Sunday, July 29, 2012

The Statue of Sir James Shaw

Found just off the London Road, opposite the Dick Institute and next to the War Memorial.

The statue was originally sited at The Cross in the centre of the town in 1828 but moved to this location in 1929 owing to the increased usage of motorised vehicles in and around The Cross.

Sir James Shaw, (1764-1843; known in this area, at least, as Jimmy), was born in 1764 in Mosshead Farm at Riccarton in the south of Kilmarnock. He attended Kilmarnock Grammar School before going to America when he was 17. He returned a few years later and then worked in London with his brother. He then became very interested in politics and was eventually elected as MP for the City of London. He was also the first Scotsman to be elected Lord Mayor of London, in 1805. He was given the baronetcy in 1809.

A relation of Robert Burns, Sir James became very popular in Scotland by by raising money for the poet's widow and children.

As the statue, Shaw is sculpted in Carrara marble, depicted in his mayoral robes of office and holding a scroll that represents the 'warrant of precedence' which he obtained in 1806. This was the right of the Lord Mayor of London to take precedence over everyone (except the monarch) in all public processions in the city.

The statue was described in a history of Kilmarnock (by Archibald McKay) as

"... a noble work of art, worthy of the creative genius of the sculptor, Mr. Fillans, and no less worthy of the venerable baronet whom it commemorates, and of whom, we believe, it is a faithful likeness. In symmetry of form it is truly admirable. The mild, benevolent features of Sir James are finely developed ; and, as a whole, it is replete with that seeming animation and intellectual expression which mark the superior powers of the sculptor, and give to the object itself a high and permanent interest."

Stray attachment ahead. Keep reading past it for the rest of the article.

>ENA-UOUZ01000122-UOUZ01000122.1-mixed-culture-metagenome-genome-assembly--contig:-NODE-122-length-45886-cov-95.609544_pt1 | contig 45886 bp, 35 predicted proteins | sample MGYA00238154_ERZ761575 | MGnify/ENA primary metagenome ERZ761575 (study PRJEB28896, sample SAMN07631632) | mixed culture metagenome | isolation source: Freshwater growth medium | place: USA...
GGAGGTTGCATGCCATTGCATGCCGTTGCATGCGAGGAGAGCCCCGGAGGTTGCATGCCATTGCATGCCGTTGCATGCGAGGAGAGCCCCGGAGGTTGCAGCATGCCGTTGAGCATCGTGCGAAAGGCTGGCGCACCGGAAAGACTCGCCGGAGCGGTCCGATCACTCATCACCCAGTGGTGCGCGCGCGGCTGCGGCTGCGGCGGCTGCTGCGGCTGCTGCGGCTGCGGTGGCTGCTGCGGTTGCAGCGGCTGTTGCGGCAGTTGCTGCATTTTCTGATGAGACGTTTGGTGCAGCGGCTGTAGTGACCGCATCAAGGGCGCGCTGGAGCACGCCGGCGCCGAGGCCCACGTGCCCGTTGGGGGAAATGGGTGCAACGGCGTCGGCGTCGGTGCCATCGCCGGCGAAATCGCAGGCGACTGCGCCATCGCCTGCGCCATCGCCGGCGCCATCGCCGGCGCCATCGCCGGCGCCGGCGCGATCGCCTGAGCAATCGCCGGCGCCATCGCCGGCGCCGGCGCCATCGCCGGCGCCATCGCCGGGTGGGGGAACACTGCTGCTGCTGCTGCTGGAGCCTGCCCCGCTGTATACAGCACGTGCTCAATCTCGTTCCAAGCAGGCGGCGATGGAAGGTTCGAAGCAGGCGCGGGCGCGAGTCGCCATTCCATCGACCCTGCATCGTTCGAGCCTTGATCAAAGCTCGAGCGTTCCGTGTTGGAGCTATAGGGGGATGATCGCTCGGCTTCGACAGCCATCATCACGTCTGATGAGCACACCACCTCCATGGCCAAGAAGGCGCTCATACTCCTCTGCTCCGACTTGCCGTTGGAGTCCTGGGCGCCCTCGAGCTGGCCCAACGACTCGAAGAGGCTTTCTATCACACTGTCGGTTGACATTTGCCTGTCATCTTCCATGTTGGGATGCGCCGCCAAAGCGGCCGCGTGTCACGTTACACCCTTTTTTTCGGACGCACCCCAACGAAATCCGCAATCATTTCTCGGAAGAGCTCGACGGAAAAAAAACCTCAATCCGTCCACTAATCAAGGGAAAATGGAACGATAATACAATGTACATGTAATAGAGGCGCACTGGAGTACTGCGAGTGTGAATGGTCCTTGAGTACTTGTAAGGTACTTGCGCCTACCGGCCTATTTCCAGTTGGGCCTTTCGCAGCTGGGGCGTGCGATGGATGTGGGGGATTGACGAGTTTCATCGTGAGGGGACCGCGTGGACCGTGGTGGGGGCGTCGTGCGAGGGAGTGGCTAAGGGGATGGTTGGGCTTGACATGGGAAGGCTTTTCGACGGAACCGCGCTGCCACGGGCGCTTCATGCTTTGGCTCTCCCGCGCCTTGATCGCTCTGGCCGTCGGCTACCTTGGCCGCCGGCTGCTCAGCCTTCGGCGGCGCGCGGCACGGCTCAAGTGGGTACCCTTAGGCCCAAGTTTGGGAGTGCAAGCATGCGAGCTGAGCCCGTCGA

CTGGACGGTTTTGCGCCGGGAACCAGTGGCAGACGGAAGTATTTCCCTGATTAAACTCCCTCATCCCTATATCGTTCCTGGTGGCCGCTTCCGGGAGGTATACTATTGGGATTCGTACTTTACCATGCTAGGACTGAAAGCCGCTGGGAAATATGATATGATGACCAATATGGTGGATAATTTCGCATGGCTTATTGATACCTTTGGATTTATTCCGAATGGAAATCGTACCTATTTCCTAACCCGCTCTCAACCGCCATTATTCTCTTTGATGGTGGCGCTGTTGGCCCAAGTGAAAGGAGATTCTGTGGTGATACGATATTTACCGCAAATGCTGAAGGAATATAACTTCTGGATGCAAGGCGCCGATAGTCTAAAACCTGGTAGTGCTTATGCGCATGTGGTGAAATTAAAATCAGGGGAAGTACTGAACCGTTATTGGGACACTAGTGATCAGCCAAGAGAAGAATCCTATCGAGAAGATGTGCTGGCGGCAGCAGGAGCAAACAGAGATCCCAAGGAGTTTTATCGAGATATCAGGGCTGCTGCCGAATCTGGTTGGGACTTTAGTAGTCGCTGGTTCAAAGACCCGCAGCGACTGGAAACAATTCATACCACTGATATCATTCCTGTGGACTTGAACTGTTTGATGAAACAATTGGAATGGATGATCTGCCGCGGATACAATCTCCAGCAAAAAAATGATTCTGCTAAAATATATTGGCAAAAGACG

The sculptor was James Fillians (1808–52) who worked as a handloom weaver in Paisley before training as a stone mason. He was greatly admired for his statue of Sir James Shaw and a banquet was held in his honour.

Sunday, July 8, 2012

Reformers' Monument

I walk past this monument several times a week on my way to and from town and became very curious about it, so I did some research!

It’s found at the north end of Kay Park and was the work of Charles Benham Grassby (1834 -1910). Although he originated in Hull, he moved to Scotland around 1864 and worked on important commissions throughout Glasgow and beyond.

Built in 1885, this is a tall Corinthian stone column on a square plinth which actually used to have a graceful 'Statue of Liberty' on the top! Very unfortunately, she blew down and was smashed during a terrible storm in 1936 but was never replaced. (I think this is a great pity and would be a perfect opportunity for a local benefactor to grace it with something new, appropriate to the town)

There were also steps at one time on either side but they were eventually removed.

The monument commemorates a public gathering held in Dean Park on the 7th December, 1816, which was protesting against the voting system in the town.

About 6,000 people (from a population of 13,000) attended to campaign for Parliamentary reform and representation for working class people. Astonishingly, just one man in Kilmarnock was eligible to vote! The whole of the county of Ayrshire had only 156 votes.

Local people, Alexander McLaren, Thomas Baird, John Kennedy, Archibald Craig and John Burt all gave speeches which were afterwards published and sold to raise funds. McLaren and Baird were duly arrested for "wickedly and feloniously printing, selling, publishing and circulating the said tract or statement."

They were imprisoned in Edinburgh for six months and sadly both died shortly after their release. Craig and Kennedy were imprisoned but subsequently released without charge and they emigrated to America. John Burt also left the country but I couldn't find out where he relocated.

In 1885, Lord Rosebery unveiled the monument. The Melbourne Age wrote, "It is only right that posterity should treasure the names of Alexander McLaren and Thomas Baird. These men do not belong to Scotland alone. Wherever the British race is planted in the enjoyment of constitutional liberties, their memory ought to be cherished."

A plaque on one side of the monument reads, "To the memory of Captain Thomas Baird and Alexander McLaren, as also John Burt, John Kennedy, Archibald Craig and other Kilmarnock pioneers of Parliamentary reform who, in the early part of the 19th Century, devoted themselves with unselfish zeal to the cause of the people. Erected by public subscription 1885".